‘The Bride of Frankenstein’ is a Gorgeous & Depressing Tale of Objectification
James Whale’s iconic sequel reaches near parody-level storytelling featuring female terror at the whims of the male ego.
NOTE: For the month of October, I’ll be watching and reviewing classic horror movies that I somehow never made it around to seeing. Bring on your commentary in the comments — and happy Halloween!
I’ve always loved Mary Shelley’s Frankenstein. Not just because it’s an essential cornerstone of horror, or because she conceived of it at age 18 — but because it explores one of the themes I will always eagerly, dreadfully show up for: humankind’s gleeful abuse of its own power, and the often dire consequences of such a reckless brand of self-aggrandizement.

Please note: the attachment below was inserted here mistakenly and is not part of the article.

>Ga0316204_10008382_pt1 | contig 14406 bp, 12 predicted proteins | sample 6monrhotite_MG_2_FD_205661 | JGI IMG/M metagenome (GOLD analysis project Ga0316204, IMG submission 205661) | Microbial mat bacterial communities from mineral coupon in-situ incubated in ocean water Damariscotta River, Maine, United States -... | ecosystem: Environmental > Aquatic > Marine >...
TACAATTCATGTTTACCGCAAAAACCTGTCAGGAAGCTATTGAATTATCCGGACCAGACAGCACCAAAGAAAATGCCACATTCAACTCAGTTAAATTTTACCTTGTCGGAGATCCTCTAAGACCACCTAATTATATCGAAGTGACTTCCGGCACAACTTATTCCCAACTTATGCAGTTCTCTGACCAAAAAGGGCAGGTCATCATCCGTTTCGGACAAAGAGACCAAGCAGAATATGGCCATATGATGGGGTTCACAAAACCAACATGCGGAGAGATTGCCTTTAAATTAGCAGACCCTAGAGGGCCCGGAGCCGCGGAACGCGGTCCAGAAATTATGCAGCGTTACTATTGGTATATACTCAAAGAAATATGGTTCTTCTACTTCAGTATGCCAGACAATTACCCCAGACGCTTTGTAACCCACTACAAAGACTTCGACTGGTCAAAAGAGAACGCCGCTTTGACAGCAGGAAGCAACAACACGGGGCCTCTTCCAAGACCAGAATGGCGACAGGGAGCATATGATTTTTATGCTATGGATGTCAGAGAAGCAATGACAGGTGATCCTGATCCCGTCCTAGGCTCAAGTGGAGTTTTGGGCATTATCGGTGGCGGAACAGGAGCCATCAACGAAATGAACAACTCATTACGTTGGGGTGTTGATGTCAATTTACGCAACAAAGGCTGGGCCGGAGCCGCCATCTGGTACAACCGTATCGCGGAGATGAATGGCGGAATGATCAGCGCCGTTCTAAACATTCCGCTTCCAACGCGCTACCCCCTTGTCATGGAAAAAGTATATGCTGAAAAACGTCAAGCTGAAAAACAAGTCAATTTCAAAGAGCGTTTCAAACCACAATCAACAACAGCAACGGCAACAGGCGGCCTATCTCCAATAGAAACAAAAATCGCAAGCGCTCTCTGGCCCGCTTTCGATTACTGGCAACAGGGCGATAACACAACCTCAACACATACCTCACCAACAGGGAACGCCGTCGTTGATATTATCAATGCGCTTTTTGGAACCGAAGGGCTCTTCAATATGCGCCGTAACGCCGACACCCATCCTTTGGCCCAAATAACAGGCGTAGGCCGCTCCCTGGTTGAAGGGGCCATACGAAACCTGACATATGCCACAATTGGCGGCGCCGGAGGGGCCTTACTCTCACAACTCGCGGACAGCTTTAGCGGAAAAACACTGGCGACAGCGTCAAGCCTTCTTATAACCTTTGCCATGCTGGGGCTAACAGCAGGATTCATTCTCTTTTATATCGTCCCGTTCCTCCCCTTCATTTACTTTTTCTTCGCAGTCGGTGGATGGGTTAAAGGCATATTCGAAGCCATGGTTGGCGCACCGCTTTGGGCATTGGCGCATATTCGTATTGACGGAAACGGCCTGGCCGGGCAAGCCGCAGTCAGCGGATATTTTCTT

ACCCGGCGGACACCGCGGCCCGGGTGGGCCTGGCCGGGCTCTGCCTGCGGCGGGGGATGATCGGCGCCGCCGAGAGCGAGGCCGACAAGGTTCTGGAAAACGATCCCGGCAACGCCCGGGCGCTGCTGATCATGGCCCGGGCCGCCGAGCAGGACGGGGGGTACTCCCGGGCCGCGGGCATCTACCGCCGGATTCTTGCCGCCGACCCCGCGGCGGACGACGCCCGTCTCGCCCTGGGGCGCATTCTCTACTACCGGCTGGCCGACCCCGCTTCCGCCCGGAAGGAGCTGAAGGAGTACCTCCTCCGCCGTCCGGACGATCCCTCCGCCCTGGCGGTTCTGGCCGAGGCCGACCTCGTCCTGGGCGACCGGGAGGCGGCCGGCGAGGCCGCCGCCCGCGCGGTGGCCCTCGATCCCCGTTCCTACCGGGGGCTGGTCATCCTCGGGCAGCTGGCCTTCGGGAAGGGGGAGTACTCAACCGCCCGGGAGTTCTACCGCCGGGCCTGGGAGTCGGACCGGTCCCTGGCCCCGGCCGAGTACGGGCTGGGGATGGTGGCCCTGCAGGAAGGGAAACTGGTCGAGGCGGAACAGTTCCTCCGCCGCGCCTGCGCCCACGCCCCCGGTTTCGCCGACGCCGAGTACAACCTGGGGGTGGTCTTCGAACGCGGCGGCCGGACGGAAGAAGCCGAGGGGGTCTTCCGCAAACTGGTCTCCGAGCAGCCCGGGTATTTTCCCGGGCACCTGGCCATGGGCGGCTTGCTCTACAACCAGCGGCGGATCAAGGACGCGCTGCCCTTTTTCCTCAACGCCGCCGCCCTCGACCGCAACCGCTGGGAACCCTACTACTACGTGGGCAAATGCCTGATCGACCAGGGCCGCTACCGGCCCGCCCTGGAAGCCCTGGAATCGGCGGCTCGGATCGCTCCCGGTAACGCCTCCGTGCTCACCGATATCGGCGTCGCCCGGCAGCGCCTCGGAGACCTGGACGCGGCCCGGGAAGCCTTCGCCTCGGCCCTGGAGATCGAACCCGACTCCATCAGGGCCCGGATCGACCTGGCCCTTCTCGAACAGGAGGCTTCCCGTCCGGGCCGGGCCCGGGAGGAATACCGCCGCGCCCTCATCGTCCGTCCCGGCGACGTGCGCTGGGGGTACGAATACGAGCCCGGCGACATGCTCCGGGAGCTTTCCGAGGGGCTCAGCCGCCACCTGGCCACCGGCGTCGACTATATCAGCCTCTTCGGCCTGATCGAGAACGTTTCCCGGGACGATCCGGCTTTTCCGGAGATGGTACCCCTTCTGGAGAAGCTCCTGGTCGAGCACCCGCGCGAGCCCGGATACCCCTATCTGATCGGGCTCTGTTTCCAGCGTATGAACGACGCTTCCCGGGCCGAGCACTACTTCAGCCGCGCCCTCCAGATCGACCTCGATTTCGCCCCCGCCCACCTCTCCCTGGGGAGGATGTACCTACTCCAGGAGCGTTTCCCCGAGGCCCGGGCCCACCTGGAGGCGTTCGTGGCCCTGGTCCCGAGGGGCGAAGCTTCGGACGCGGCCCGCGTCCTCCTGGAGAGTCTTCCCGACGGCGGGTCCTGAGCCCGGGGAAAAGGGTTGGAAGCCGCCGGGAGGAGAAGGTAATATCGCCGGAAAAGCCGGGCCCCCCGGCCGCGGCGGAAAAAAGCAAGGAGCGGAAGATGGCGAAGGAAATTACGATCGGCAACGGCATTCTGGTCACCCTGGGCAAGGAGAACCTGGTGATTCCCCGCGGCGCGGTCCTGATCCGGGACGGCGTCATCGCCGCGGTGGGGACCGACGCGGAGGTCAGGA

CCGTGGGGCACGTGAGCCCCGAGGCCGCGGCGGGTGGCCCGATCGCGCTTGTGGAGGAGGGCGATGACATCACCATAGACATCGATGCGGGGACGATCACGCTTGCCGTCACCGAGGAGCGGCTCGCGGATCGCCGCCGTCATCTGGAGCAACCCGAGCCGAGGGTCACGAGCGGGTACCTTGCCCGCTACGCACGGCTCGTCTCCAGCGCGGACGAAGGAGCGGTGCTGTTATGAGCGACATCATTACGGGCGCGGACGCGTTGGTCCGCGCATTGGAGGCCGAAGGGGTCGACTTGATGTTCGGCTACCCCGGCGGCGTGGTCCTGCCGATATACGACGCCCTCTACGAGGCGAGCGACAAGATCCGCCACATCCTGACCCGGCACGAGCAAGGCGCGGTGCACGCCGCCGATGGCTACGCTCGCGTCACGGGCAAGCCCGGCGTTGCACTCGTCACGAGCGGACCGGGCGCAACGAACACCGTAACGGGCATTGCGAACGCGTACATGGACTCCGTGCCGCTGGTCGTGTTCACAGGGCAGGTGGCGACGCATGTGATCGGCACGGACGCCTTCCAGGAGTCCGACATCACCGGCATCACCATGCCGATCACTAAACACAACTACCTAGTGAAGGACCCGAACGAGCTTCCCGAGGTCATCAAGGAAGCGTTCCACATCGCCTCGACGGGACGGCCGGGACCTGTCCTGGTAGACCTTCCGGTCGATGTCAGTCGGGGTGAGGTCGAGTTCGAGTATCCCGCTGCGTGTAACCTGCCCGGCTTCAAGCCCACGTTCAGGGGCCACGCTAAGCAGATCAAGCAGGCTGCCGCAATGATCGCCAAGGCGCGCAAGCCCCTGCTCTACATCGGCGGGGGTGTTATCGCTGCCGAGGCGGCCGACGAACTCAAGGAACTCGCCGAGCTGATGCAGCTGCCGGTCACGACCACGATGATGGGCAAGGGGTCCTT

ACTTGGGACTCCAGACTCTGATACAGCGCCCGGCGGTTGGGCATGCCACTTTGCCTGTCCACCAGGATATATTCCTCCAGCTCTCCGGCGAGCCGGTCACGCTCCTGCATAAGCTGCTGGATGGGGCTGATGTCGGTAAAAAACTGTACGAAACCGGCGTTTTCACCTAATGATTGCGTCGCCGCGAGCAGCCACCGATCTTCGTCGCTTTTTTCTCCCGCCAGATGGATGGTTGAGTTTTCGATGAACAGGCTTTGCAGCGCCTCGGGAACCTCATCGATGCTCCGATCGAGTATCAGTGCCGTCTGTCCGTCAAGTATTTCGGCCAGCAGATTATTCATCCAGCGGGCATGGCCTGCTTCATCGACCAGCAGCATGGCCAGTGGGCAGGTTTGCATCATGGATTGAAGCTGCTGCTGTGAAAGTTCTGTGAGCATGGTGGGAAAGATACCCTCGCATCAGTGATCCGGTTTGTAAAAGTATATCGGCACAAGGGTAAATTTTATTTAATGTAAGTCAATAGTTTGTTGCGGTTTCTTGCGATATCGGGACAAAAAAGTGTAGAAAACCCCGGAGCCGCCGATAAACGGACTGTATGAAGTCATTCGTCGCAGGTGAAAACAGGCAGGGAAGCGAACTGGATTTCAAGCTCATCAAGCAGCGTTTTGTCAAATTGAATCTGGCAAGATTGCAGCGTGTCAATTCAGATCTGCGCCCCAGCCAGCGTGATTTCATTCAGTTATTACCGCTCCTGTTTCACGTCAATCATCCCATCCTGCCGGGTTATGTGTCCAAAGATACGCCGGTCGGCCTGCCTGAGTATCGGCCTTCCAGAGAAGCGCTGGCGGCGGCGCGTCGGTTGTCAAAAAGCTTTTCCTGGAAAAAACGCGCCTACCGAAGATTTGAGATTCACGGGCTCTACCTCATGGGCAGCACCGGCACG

I queued up The Bride of Frankenstein knowing I was in for more of the same, and that somehow we were about to patchwork-electrify a female counterpart into this mess too. I was a little surprised to make it halfway through the film with no glimpse of the Monster’s “bride,” but it didn’t take long after that for me to realize why: the film isn’t about her (though I read the title as referring to both her and Frankenstein’s actual bride, Elizabeth) — it’s about every twisted impulse and decision that brought her into being.
The film opens with a reenactment of mostly true events: Mary Shelley (Elsa Lanchester), Percy Bysshe Shelley (Douglas Walton), and Lord Byron (Gavin Gordon) have stayed in on a stormy night to drink, write, and trade quips over Mary’s yet-to-be-published Frankenstein. (This is my ideal Saturday night. Where are these people, and when can we hang out?) They goad her into admitting that there’s more to her story.
After having been thrown from the mill by his own creation and left for dead, the body of Henry Frankenstein is taken back to his castle. His bride to be, Elizabeth (Valerie Hobson), experiences one shock after another — Henry actually survives the evening…